Convertible Virtual Currency

DEFINITION of 'Convertible Virtual Currency'

An unregulated digital currency that can be used as a substitute for real and legally recognized currency. Convertible Virtual Currency usually has a measurable value in real money, but what makes it convertible lies in its ability to be exchangeable. Not all virtual currency can be exchanged for legal tender though, therefore, not all virtual currency is convertible.

Also called an Open Virtual Currency.

BREAKING DOWN 'Convertible Virtual Currency'

Technology advancements all over the globe are driving disrupting changes in the traditional way of doing things including the way goods and services are acquired and paid for. The rise of cross-border and e-commerce platforms for shopping has led to a demand for alternative means of making payments. One rapidly evolving payments technology that is making waves in the digital world is virtual currency. Virtual currency is a type of digital money that is used to purchase real-world goods and services, but has no legal tender status in some countries, meaning that it is not recognized as a medium of payment by legal systems such as the Federal Reserve.

The most popular form of virtual currency is known as Bitcoin. Bitcoin runs on a decentralized peer-to-peer currency network. It is decentralized because it bypasses the regulatory operations of central banks and central clearing houses which exist to monitor, verify, and approve transactions in legal tender. It is a peer-to-peer exchange tool because it is a currency created by the people for the people. Bitcoin is a convertible virtual currency because it can be exchanged for real money based on its determinable value in the market. The value of a Bitcoin in dollars has been exchanged from as low as $13 sometime in 2012 to as high as $1250 in 2013. As of 2016, the value of Bitcoin is determined to be fall between the range of $350 and $660.

Virtual currency can be converted for cash through online exchanges who act as brokers. Exchanges such as Coinbase and Bitstamp enable users to exchange their Bitcoins for their local currency. The Bitcoin holder makes a sell order like s/he would if making a trade with a securities broker. The sell order includes the number of Bitcoins and price per coin. The user’s account is credited in the local currency when his/her order is matched to a corresponding buy order.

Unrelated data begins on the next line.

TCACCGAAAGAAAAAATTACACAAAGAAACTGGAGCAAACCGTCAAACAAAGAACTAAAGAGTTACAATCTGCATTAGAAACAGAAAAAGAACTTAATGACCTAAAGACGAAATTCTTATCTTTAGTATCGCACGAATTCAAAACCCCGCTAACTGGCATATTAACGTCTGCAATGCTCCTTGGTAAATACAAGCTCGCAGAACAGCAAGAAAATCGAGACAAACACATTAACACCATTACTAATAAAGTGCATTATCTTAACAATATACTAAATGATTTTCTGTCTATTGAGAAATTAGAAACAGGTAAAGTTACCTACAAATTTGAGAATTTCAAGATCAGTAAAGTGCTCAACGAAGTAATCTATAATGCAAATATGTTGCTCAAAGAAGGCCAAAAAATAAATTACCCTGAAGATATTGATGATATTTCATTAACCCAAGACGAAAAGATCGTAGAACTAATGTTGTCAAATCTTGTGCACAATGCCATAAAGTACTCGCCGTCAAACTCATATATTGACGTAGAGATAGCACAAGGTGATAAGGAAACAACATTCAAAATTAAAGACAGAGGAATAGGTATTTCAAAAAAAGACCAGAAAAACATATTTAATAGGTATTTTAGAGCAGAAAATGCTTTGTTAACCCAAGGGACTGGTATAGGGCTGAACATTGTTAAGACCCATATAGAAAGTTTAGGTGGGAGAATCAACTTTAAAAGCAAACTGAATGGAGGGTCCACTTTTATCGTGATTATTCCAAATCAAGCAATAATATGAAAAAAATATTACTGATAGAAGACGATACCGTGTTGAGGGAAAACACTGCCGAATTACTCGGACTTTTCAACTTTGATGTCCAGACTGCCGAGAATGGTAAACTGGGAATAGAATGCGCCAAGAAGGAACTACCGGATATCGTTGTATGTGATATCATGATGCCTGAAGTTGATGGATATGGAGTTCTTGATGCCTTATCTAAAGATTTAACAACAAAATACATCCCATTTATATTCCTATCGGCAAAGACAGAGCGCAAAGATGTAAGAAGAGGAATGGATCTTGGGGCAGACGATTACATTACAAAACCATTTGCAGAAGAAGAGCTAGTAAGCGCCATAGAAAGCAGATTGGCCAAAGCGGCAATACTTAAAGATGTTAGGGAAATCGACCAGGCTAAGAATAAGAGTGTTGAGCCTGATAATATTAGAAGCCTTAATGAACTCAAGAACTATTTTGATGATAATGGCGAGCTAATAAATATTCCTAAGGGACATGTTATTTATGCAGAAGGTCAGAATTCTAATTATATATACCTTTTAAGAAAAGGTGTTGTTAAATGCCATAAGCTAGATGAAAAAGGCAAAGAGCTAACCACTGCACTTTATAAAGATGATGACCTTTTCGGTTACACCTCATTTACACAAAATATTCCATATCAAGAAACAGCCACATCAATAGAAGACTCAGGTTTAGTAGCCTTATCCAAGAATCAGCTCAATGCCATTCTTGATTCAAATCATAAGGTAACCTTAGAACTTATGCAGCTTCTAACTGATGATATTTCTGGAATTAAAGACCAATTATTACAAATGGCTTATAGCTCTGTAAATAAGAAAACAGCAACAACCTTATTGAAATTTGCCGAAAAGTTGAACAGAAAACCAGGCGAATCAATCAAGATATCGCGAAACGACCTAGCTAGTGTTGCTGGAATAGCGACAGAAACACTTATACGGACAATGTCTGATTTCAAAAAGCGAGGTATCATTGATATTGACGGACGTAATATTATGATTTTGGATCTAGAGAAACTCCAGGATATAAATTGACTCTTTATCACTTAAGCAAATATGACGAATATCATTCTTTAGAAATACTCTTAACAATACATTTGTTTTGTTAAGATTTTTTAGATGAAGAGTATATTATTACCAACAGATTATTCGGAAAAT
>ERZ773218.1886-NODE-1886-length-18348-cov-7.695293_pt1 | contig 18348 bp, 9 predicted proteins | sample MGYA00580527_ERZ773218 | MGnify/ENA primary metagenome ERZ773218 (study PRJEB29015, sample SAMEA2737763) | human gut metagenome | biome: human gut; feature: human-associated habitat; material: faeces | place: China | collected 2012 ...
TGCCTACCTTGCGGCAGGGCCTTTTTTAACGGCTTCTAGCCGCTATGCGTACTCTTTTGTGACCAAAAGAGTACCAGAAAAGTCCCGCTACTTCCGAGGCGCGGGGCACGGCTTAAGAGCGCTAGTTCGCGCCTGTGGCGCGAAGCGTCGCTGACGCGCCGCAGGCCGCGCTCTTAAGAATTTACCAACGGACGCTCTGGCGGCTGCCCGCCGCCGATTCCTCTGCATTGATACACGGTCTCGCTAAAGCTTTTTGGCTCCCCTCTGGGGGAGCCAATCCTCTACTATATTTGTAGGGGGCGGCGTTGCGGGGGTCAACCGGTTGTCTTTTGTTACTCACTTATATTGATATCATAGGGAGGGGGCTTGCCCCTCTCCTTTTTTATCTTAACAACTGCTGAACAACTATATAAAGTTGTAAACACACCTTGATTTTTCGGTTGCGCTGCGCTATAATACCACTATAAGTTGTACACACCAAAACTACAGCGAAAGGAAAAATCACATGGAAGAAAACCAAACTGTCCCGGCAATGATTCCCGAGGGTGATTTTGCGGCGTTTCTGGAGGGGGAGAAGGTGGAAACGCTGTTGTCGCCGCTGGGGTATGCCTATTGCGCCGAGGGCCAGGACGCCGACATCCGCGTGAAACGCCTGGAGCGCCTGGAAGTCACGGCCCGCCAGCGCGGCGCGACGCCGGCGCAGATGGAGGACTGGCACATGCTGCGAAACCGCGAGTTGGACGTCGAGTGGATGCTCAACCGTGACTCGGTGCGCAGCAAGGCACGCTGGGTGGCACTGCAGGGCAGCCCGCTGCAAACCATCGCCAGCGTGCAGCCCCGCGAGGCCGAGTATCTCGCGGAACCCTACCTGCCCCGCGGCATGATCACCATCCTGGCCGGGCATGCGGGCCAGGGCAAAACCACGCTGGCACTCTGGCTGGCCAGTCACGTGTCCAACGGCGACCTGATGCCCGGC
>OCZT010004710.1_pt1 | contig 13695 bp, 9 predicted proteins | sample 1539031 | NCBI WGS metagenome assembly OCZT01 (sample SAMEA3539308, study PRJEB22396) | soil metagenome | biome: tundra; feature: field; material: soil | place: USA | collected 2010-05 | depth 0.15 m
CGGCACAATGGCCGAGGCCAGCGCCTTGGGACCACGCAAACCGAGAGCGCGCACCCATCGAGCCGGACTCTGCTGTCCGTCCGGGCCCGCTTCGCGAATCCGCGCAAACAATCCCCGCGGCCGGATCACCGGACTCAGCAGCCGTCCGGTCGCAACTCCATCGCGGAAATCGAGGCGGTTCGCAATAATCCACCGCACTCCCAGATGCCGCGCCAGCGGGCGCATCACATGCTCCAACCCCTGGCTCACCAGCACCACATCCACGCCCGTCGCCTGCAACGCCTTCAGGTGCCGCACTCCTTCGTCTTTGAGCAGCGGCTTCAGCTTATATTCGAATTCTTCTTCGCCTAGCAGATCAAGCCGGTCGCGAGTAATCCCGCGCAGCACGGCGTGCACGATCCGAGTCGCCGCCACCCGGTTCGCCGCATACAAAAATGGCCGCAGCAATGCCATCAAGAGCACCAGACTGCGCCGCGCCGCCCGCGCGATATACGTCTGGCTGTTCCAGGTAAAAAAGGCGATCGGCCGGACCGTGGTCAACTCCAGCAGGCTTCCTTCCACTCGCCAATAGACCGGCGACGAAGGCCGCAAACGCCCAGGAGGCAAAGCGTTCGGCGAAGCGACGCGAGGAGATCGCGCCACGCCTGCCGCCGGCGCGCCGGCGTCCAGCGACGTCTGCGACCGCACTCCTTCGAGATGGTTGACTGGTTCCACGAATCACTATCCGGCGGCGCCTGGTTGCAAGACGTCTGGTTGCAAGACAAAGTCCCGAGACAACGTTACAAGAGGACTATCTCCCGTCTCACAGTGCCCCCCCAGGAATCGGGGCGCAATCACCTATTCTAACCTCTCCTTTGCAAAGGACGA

Convertible virtual currencies can also be exchanged for real currency using Bitcoin ATMs which are only available in select countries. While the online exchanges may take a couple of days for the euro or dollar to be transferred to a user’s account, Bitcoin ATMs take only seconds to complete the transaction.

Convertible virtual currencies can also be centralized. Linden Money is a centralized virtual currency that is solely used in a virtual world called Second Life. Second Life is a social game with a virtual economy where players buy and sell goods using Linden Money. Players convert their real money, e.g. euros, into Linden dollars at the game’s official currency exchange site known as LindeX. Like a traditional exchange platform, market and limit buy and sell orders are conducted among the players. As of 2016, an average of 250 Linden dollars could fetch you $1 US dollar. FinCen, the U.S. Financial Crimes Enforcement Network, recognized Linden Money as a convertible centralized virtual currency in 2013.

The nature of convertible virtual currencies, makes them susceptible to use as vehicles for money laundering, tax evasion, and terrorist financing. This has led to some countries proposing regulatory measures on how the currencies will be observed and used for tax purposes. In the US, FinCen guidelines rule that virtual currency that can be exchanged for legally recognized money is property, not money, and will be treated as such. Tax principles that apply to property transactions therefore apply to these types of currencies. A taxpayer who receives Bitcoin or Linden dollars in exchange for goods and services has to record the fair value of the virtual currency in US dollars as of the date it was received. This value is included in computing the taxpayer’s annual gross income. In addition, virtual currency used for investing is regarded as a capital asset and is therefore subject to tax on its capital gains or losses.